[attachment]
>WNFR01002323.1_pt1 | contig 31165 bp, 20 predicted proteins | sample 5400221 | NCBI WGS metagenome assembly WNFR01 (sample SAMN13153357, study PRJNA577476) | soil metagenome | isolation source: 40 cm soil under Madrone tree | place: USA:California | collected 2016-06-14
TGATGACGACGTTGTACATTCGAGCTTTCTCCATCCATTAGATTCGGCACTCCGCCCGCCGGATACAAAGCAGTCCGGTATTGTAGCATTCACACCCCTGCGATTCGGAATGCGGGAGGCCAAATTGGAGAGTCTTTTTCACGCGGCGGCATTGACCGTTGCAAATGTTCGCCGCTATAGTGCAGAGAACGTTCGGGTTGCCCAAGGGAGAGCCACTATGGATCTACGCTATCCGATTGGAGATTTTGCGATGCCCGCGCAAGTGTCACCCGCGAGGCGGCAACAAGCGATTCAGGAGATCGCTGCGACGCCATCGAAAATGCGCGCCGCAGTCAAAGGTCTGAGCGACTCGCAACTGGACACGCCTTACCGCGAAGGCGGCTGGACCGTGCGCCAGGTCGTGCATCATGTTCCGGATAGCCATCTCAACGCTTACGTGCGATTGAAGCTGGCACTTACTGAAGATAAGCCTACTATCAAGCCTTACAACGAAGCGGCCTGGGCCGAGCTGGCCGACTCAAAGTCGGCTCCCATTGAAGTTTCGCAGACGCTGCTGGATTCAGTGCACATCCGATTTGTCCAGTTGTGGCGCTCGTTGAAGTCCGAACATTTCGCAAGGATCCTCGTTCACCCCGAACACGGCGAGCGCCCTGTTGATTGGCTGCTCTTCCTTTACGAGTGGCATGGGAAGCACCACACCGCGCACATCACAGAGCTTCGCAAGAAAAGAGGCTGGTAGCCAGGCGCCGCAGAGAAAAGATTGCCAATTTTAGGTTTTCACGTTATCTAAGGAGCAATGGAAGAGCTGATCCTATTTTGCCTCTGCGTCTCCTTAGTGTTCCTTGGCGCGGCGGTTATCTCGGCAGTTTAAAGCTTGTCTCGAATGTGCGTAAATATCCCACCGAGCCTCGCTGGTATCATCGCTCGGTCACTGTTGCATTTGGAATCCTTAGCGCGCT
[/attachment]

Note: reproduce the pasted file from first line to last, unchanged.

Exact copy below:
>WNFR01002323.1_pt1 | contig 31165 bp, 20 predicted proteins | sample 5400221 | NCBI WGS metagenome assembly WNFR01 (sample SAMN13153357, study PRJNA577476) | soil metagenome | isolation source: 40 cm soil under Madrone tree | place: USA:California | collected 2016-06-14
TGATGACGACGTTGTACATTCGAGCTTTCTCCATCCATTAGATTCGGCACTCCGCCCGCCGGATACAAAGCAGTCCGGTATTGTAGCATTCACACCCCTGCGATTCGGAATGCGGGAGGCCAAATTGGAGAGTCTTTTTCACGCGGCGGCATTGACCGTTGCAAATGTTCGCCGCTATAGTGCAGAGAACGTTCGGGTTGCCCAAGGGAGAGCCACTATGGATCTACGCTATCCGATTGGAGATTTTGCGATGCCCGCGCAAGTGTCACCCGCGAGGCGGCAACAAGCGATTCAGGAGATCGCTGCGACGCCATCGAAAATGCGCGCCGCAGTCAAAGGTCTGAGCGACTCGCAACTGGACACGCCTTACCGCGAAGGCGGCTGGACCGTGCGCCAGGTCGTGCATCATGTTCCGGATAGCCATCTCAACGCTTACGTGCGATTGAAGCTGGCACTTACTGAAGATAAGCCTACTATCAAGCCTTACAACGAAGCGGCCTGGGCCGAGCTGGCCGACTCAAAGTCGGCTCCCATTGAAGTTTCGCAGACGCTGCTGGATTCAGTGCACATCCGATTTGTCCAGTTGTGGCGCTCGTTGAAGTCCGAACATTTCGCAAGGATCCTCGTTCACCCCGAACACGGCGAGCGCCCTGTTGATTGGCTGCTCTTCCTTTACGAGTGGCATGGGAAGCACCACACCGCGCACATCACAGAGCTTCGCAAGAAAAGAGGCTGGTAGCCAGGCGCCGCAGAGAAAAGATTGCCAATTTTAGGTTTTCACGTTATCTAAGGAGCAATGGAAGAGCTGATCCTATTTTGCCTCTGCGTCTCCTTAGTGTTCCTTGGCGCGGCGGTTATCTCGGCAGTTTAAAGCTTGTCTCGAATGTGCGTAAATATCCCACCGAGCCTCGCTGGTATCATCGCTCGGTCACTGTTGCATTTGGAATCCTTAGCGCGCT